Social Mobility Memos

Welfare, a shadow of its former self

H. Luke Shaefer and Kathy Edin

In 1994, 9.6 million children and 4.6 million adults received cash assistance. Today’s program covers only a fraction of that—less than 3 million kids and only about a million parents. Back in 1994, Aid for Families with Dependent Children—welfare’s name pre-reform—touched the lives of about two thirds of poor families with kids. Now, only a quarter are aided by Temporary Assistance for Needy Families (TANF).

What happened? Welfare reform. As we argue in our new book $2 a Day: Living on Almost Nothing in America, one unintended consequence of the 1996 reforms was a dramatic rise—130 percent—in the number of households with children living on cash incomes of no more than $2 a day per person. That’s according to the best (though not perfect) data available, the U.S. Census Bureau’s Survey of Income and Program Participation (SIPP).

The 1990s also saw many positive changes in social policy for poor, working families with children. A major expansion of the Earned Income Tax Credit greatly increased the benefits of work, and the Supplemental Nutrition Assistance Program (SNAP) now plays a vital role for poor families.

Yet you don’t get the EITC when you cannot find a job, and SNAP cannot be used for non-food purchases. Some cash assistance is vital for those at the bottom. Jessica Compton from Tennessee, a wife and mother of two, has an obvious indentation at the crease of her arm, the result of many needle pricks. To get some cash, she sells her blood plasma as often as the law allows.

TANF: failing to reach the neediest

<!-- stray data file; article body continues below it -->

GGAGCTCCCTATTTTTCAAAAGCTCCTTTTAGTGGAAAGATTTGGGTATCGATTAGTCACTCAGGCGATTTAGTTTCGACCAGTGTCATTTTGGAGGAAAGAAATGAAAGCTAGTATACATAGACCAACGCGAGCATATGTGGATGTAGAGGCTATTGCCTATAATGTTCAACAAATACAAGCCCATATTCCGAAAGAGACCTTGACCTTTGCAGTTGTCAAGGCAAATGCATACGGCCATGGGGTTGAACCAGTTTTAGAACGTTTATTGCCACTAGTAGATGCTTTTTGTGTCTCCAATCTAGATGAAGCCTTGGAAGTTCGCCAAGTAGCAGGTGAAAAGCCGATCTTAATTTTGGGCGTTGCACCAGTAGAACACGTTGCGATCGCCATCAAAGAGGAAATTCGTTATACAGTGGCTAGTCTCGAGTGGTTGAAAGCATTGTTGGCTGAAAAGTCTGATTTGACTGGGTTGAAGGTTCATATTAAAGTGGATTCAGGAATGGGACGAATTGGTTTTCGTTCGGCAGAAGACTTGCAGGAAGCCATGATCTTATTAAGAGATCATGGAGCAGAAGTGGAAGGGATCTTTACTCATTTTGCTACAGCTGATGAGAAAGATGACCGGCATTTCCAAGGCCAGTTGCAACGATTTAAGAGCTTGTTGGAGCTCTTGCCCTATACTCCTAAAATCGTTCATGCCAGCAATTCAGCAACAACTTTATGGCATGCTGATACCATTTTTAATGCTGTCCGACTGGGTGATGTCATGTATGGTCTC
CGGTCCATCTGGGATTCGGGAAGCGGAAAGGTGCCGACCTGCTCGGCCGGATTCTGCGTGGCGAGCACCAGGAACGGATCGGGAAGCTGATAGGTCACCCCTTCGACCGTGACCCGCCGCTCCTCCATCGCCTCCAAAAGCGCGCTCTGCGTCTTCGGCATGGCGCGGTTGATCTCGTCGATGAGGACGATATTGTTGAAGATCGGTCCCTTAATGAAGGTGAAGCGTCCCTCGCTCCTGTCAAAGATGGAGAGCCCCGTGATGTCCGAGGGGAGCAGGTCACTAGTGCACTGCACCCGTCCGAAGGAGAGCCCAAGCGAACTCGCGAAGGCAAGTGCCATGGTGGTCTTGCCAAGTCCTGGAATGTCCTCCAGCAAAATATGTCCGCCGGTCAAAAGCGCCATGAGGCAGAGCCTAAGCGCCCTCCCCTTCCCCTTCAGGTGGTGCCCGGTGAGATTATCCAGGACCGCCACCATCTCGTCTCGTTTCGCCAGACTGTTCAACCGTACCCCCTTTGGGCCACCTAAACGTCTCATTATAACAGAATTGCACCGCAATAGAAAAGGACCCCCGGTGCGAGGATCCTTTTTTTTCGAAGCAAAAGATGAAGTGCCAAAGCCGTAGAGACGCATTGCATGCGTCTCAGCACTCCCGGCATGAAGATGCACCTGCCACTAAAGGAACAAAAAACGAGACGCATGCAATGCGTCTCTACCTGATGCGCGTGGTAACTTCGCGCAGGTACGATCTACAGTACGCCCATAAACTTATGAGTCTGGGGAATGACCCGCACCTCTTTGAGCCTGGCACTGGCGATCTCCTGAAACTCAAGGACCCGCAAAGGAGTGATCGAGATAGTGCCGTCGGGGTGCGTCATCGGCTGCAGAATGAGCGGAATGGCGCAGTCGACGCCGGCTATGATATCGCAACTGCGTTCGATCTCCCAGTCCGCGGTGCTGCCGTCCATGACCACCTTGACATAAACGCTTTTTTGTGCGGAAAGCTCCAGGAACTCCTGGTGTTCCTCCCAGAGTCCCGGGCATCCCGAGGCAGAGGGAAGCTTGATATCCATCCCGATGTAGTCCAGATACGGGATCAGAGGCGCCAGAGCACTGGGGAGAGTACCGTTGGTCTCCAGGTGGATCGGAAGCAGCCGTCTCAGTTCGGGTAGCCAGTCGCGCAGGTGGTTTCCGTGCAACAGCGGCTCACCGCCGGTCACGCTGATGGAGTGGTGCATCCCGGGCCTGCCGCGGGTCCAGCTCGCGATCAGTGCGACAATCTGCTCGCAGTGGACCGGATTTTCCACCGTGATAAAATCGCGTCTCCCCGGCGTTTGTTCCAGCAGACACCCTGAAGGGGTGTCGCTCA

Why is TANF failing to live up to its charge? Partly because it takes the form of a federal block grant to the states, who are therefore incentivized to keep the TANF rolls down. In some states, TANF dollars are siphoned off to cover services that states would have paid for anyway, such as child welfare systems.

Some prospective applicants are “diverted” when they seek aid.  After nearly a year without employment, a desperate Rae McCormick, from Cleveland, Ohio, swallowed her pride and walked into the welfare office. She says she was told, “Honey, I’m sorry.  There are so many needy people, we just don’t have enough to go around.”

There is also good evidence that many people eligible for TANF do not claim it, because of a lack of knowledge or a belief that it will not be paid out.

Even for those who receive it, TANF’s cash value is now very low. In no state does it bring a family up to even to half the poverty line. In 32 states and the District of Columbia, TANF for a family of three with no other income is now below 30 percent of the poverty threshold.

States need to be better motivated to put more of the TANF money they get into the pockets of needy households. Making work pay is a worthy goal. But so is ensuring that those without work do not fall into desperate poverty. Welfare reform, then, was a decidedly mixed blessing.

Next: Ron Haskins, our co-director and one of the architects of welfare reform, responds.

Authors

H

H. Luke Shaefer

Associate Professor of Social Work and Public Policy, University of Michigan

K

Kathy Edin

Bloomberg Distinguished Professor in the Department of Sociology, Johns Hopkins University

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